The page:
Image Credit - Pinterest
So as this post has been so popular in the past we thought we'd bring it back from the far depths of the Lilla Rugs Blog page, click here to go back to the original post.
Why are Persian Rugs So Expensive? In the world of carpeting, Persian rugs stand above all the rest. Understandably, many people ask why Persian rugs are so expensive. For what reason do some cost more than others? What is the distinction between the costly decisions and a Persian style rug in IKEA for example? Is it a wise venture? How would I know it merits the cash?
There are a significant number of answers to these questions, and I trust I can clear some of these up for you.
Image Credit - Pinterest
A big factor that comes into play with Persian rugs and their cost is what material they are made from. There are several types of weave and material combination used for making these rugs. They are as follows:
These rugs are handwoven with a really fine, but strong, silk thread, with a silk foundation too. As the silk is so fine, it takes millions of knots to create the rug (which also takes longer to weave) and gives a really clear and detailed pattern. This also makes it much harder to create, so very skilled artisans work on the silk rugs. An analogy we often use is like watching normal TV and HD. The silk rug is HD. Clear, and life-like.
The village of Qum (Qom), in southern Iran, is the most well-known area for producing silk rugs, which is why most of them are named 'Qum Silk Persian Rugs'. How do you know if the rug is made from real silk? Manufactured silk doesn’t warm to the hand, so here's a little trick: rub the palm of your hand over the surface for several seconds, if your palm gets warm, the silk is real!
Only certain parts of the carpet is made of silk while the foundation is made of wool or cotton. This adds a touch of HD to elements of the design, but not all of it.
The majority of Persian rugs are made of wool and cotton. The wool can sometimes be ‘kork’ (an extra soft type of wool) or merino. These are really durable materials and 100% natural. Cotton is again finer than wool, so they take longer to weave than a 100% wool rug.
Carpets and rugs made of 100% wool are usually of tribal origin and among the comparatively affordable and heavier variants (although still extremely good quality) The tribes that made these rugs traditionally had no access to anything other than wool and wanted something to keep their families warm.
Image Credit - Financial Tribune
The one thing to recognise is that a Persian rug, and every Lilla Rug for that matter, are made entirely by hand. From the sourcing of materials to weaving each individual knot, it’s all done without the use of machinery. The result of this is time, particularly when creating a piece as intricate as a Persian rug. Some can take months, others years: this depends on how much time is spent weaving each day, the size of the rug and the materials used as well. The finer the materials, such as silk, the longer the process.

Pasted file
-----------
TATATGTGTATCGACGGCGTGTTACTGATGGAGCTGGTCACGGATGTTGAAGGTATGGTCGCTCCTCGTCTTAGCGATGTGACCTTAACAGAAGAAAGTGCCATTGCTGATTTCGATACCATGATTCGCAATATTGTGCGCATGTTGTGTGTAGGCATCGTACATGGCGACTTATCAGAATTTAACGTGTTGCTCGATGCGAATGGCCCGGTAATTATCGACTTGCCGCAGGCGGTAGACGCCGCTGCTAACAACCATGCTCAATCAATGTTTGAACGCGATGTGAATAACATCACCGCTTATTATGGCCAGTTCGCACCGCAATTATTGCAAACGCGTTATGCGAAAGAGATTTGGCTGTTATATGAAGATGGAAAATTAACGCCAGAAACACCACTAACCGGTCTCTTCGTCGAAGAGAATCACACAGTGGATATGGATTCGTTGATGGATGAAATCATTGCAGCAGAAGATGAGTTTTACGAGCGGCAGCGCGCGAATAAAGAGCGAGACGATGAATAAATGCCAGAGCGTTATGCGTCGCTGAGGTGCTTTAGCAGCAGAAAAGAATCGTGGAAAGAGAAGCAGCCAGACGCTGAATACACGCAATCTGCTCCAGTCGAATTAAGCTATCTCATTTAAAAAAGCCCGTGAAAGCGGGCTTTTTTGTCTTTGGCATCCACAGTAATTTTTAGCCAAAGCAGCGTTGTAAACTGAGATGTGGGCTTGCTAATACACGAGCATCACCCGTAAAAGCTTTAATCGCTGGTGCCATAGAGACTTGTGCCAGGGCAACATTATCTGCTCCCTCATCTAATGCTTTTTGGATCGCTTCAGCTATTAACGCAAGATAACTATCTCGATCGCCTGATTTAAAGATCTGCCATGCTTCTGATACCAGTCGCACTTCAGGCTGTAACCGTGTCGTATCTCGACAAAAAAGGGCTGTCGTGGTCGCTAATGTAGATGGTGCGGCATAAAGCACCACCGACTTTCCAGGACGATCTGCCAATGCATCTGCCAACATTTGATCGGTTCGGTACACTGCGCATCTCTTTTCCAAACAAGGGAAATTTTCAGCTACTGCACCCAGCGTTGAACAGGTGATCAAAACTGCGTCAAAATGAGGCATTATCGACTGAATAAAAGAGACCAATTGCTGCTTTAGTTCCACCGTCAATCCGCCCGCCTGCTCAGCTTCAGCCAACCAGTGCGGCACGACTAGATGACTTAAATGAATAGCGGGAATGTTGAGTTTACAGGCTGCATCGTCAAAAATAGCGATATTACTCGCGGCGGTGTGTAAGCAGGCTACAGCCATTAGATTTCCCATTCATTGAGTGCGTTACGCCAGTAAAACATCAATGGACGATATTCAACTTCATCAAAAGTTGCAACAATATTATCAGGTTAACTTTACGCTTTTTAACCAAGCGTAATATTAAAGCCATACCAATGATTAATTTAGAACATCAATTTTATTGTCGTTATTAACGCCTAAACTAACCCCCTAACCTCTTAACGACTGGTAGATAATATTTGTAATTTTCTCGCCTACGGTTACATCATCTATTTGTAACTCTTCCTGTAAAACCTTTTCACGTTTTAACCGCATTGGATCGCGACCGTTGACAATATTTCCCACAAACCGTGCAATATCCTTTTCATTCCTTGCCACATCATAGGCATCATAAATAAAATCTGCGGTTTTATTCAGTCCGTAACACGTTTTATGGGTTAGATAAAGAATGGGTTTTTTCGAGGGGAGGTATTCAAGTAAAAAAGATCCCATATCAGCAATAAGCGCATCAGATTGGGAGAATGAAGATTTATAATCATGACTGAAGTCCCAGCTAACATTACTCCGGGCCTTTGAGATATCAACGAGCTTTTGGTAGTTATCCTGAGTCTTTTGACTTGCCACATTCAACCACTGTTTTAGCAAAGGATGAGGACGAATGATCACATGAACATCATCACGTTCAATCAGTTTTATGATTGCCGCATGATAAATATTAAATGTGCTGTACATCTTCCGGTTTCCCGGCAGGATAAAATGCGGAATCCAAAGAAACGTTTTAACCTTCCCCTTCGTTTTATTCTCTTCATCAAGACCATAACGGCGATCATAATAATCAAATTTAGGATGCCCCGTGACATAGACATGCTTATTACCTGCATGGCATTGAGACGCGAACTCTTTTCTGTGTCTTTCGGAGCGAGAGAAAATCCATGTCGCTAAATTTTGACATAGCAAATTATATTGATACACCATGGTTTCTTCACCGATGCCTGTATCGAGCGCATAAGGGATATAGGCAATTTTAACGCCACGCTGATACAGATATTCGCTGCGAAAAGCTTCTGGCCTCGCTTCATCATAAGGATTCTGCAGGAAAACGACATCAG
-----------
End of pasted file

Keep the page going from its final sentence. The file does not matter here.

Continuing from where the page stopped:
“The value of an Oriental rug is determined by the same factors that set the value of any work of art: authenticity, rarity, quality & condition. Plus, they are like diamonds — the bigger they get, their prices shoot through roof!” CNBC
If a rug is created by a machine, it's unlikely that size will have an immense effect on the cost. The expense is setting everything up on the machine - the materials and the design. However, this is not the case with a handmade rug. Every centimetre you add to the size is another few hundred knots for that set of human hands to create. Thus the bigger it gets, the more time is needed, and so the cost naturally increases.
ONE OF A KIND
Image Credit (left to right) - Pinterest, House Beautiful
Every Persian handmade rug is unique and one of a kind, showcasing the artistry of the craftsman. No two will ever be identical, but occasionally a pair will be made at the same time, therefore, similar In colour and style. If you look closely, there are some distinct motifs and styles of the region and era it originates in, but the depiction will always be unique. Any exclusive item comes at a premium, meaning you will be owning a very singular piece of art. The singularity equates to rarity, and hence the price goes up. Machine-made rugs, on the other hand, are manufactured in the many – instantly lowering the value.
Image Credit (left to right) - Pinterest
There are hundreds of different Persian rug designs that usually derive from the city or village they were made in. Depending on where the rug was made will affect the value of the rug. For example, a Kerman, Tabriz, Nain, Isfahan or Kashan rug, with fully executed designs, fringe woven into the carpet and slight signs of wear, would be a high-value Persian rug.
If you look after a Persian rug well (keep footfall low, get it professionally cleaned every 5 or so years), it will at the very least maintain it's value, and sometimes it will go up in value as time goes on. When a Persian rug reaches about 30 - 99 years old, it goes into the category of 'Vintage'. Once the rug gets to 100+, it becomes at 'Antique' rug. The older some Persian rugs get, the more likely they are to become rare. Rare = high value.
It's significant to always ensure you seek specialist advice on what a rug is worth. Various things can mean that even an old Persian rug isn't worth as much as you thought it was. This could be down to washing with chemicals, too much direct sunlight leading it to fade, or lots of damage as it's been in a high traffic area for many years.
The list really does go on! Hopefully, this helps you understand what makes our Persian rugs so special. We'd love to hear from you, so If you have any questions, let us know. (otherwise, check out our FAQ section) Why not take the next step, keep your eyes peeled for next weeks post and read our starter guide to buying a Persian rug.